Special week honours the unseen heroes of KHSC
Ambulance Communications Officers: the saving voice when you dial 911
Over the telephone Matt Green can talk you through delivering a baby, performing CPR or preventing someone from choking to death. He starts by answering your 911 call for an ambulance but he could end up saving the life of someone you love.
An Ambulance Communications Officer (ACO), Matt is the person who stays on the line with you to obtain vital details for the emergency services en route and often to dispense life-saving instructions before paramedics even land on your doorstep. His role is unique: to be extraordinarily present to people who are nowhere near him.
Matt is one of 30 ACOs with our Kingston Central Ambulance Communications Centre (CACC) who are being celebrated for their skill and compassion this National Public Safety Telecommunicators Week. They are rightly called unseen heroes.
Located off site in a space dominated by a dimly-lit control centre full of colour-coded computer displays, CACC is proud to be part of KHSC and proud of its critical role in health care emergencies, says Director Mark Halladay.
“ACOs get information from distressed callers, provide first-aid instructions, coordinate emergency response vehicles and more,” he says. “They might hear all kinds of chaos in the background but they have to be the calm at the centre of the storm. They’re exactly who you want on the phone in a crisis.”
Last year, our ACOs played a role in 41 cardiac arrest “saves,” calls where a patient has no vital signs at some point before arriving at the hospital and is later released from hospital alive. They averaged the delivery of one baby per month before paramedics arrived on the scene, and saved seven choking patients over the phone. During the recent Code Silver in our Emergency Department, ambulances were routed away from the KGH site almost instantly due to the quick response of an ACO.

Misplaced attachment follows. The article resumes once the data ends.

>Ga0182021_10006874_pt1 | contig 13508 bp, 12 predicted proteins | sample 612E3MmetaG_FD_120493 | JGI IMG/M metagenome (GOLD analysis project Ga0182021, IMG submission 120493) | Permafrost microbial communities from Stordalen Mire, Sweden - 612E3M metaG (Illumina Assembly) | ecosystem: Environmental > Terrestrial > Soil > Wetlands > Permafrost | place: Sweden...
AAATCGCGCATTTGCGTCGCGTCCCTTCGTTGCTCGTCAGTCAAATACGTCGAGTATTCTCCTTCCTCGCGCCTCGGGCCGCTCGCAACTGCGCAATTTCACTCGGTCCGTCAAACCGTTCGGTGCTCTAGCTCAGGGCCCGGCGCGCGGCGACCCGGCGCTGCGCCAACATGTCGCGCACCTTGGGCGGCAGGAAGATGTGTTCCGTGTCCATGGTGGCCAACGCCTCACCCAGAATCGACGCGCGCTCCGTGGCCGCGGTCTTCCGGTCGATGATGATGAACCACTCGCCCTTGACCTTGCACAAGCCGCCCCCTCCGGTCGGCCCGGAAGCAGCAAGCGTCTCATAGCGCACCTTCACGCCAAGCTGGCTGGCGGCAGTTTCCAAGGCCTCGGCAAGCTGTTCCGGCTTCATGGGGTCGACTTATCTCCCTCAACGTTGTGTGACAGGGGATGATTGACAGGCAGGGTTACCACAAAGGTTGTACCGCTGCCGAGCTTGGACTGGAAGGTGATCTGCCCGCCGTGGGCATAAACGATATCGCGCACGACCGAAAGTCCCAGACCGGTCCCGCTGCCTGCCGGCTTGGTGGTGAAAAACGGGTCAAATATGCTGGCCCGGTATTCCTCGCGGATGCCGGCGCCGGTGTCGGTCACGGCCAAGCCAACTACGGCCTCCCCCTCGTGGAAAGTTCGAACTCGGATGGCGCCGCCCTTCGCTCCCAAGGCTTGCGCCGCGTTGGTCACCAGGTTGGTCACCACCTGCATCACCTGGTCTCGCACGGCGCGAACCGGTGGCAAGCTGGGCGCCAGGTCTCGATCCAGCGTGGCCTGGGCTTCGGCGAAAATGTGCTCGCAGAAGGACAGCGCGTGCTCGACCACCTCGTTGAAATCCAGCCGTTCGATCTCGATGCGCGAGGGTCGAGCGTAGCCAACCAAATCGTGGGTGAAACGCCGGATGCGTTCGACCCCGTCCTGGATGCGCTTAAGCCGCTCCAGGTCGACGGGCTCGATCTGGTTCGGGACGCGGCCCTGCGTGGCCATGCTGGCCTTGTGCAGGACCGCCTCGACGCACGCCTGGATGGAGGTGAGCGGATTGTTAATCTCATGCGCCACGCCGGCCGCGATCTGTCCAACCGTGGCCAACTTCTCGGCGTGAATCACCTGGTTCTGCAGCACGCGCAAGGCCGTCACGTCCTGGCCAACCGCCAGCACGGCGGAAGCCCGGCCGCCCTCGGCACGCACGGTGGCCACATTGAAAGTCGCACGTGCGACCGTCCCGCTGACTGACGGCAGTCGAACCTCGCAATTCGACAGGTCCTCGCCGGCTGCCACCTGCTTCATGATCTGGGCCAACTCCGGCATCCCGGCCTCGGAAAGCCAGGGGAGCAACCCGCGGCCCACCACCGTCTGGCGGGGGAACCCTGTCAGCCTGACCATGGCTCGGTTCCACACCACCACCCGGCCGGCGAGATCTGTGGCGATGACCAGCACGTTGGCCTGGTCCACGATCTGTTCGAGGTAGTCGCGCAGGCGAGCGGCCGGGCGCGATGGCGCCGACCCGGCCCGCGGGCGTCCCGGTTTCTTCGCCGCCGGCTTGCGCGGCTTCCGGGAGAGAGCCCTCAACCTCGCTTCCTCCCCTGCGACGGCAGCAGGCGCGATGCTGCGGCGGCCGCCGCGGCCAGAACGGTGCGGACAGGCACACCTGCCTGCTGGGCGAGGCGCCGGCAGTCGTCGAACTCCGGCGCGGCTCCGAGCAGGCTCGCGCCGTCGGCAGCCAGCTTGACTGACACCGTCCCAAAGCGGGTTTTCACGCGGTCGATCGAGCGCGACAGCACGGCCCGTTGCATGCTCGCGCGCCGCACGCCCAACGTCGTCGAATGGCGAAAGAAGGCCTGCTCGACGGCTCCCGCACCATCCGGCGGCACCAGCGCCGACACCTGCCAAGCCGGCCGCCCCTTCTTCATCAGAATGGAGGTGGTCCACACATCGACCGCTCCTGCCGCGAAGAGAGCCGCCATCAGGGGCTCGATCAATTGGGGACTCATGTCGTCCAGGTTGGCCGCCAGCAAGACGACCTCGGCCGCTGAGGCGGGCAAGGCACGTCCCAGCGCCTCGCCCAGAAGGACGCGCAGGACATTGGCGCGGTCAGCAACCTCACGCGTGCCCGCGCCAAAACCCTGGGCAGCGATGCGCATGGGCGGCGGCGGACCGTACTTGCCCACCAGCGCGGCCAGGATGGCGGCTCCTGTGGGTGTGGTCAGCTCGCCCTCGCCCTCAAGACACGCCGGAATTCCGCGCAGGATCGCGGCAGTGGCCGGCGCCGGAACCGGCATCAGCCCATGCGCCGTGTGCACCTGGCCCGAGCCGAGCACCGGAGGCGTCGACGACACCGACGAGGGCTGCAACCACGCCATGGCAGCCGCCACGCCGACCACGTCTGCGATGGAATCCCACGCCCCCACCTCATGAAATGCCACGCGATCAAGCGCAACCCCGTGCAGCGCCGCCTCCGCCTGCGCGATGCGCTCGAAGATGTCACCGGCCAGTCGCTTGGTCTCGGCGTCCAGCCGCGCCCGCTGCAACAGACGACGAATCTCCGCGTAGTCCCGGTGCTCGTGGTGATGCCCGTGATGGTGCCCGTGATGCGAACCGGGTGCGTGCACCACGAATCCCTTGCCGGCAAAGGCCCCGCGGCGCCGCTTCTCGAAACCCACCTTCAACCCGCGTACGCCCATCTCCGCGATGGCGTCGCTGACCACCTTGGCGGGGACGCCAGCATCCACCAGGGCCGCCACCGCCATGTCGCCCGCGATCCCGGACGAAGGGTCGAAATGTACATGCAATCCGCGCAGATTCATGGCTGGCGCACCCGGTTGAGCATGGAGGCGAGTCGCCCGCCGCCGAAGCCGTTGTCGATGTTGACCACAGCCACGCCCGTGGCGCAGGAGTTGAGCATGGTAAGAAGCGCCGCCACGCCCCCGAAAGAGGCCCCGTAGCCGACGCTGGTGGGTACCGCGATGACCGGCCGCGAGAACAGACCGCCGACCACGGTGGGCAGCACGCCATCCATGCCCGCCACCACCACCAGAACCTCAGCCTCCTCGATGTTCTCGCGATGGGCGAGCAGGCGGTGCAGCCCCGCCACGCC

The crises are non-stop. In a 24-hour period, ACOs can handle 250-300 calls, including ones that would leave most of us at a loss for words.
“I’ve had calls from parents frantic about children with no vital signs and from people trying to harm themselves even as we talk,” says Matt. “My job is to keep the parents composed enough to begin CPR or to talk the person out of suicidal thoughts.
“We don’t have the advantage of body language so we rely strictly on what we’re saying and how we’re saying it. I have to follow a stringent protocol to get the location of the caller, the nature of the problem and the priority of the response. At the same time, I have to be calm and compassionate. Calling 911 means a person is having a bad or the very worst day of their lives. Keeping that in mind helps me to help them.”
ACOs alternate between call taking—talking people through a medical emergency—and dispatching, which involves strategically controlling the flow of land ambulances—up to 60 at peak times—from five paramedic services across 20,000 square kilometres of our region. They also manage communications between paramedics and other stakeholders such as hospitals, police, fire and ORNGE Air Ambulance.
Given all of the non-stop telephone activity—not to mention the stress that can come with it—the CACC control centre is eerily quiet, almost serene.
“You can’t deal with a crisis if everyone is in panic mode,” says Matt, “so we have a very calm and comforting environment.
“That also comes from having each other’s back. In a multi-casualty incident, everyone is involved—the dispatcher, call taker, supervisor. One person could never do it all. Knowing and trusting that we’re here for each other creates a strong sense of family.”
ACOs can be justly proud of their unique contribution to emergency services, says Mike McDonald, KHSC Chief Nursing Executive and Executive VP, Patient Care and Community Partnerships.
“They might talk with someone for only three minutes but it might be the most traumatic three minutes of that person’s life,” he says. “They can make a huge difference in a very short time.”
Matt Green agrees completely.
“I get the chance to be a reassuring presence in the lives of dozens of people every day,” he says. “I never thought this would be my dream job but I know it clearly is.”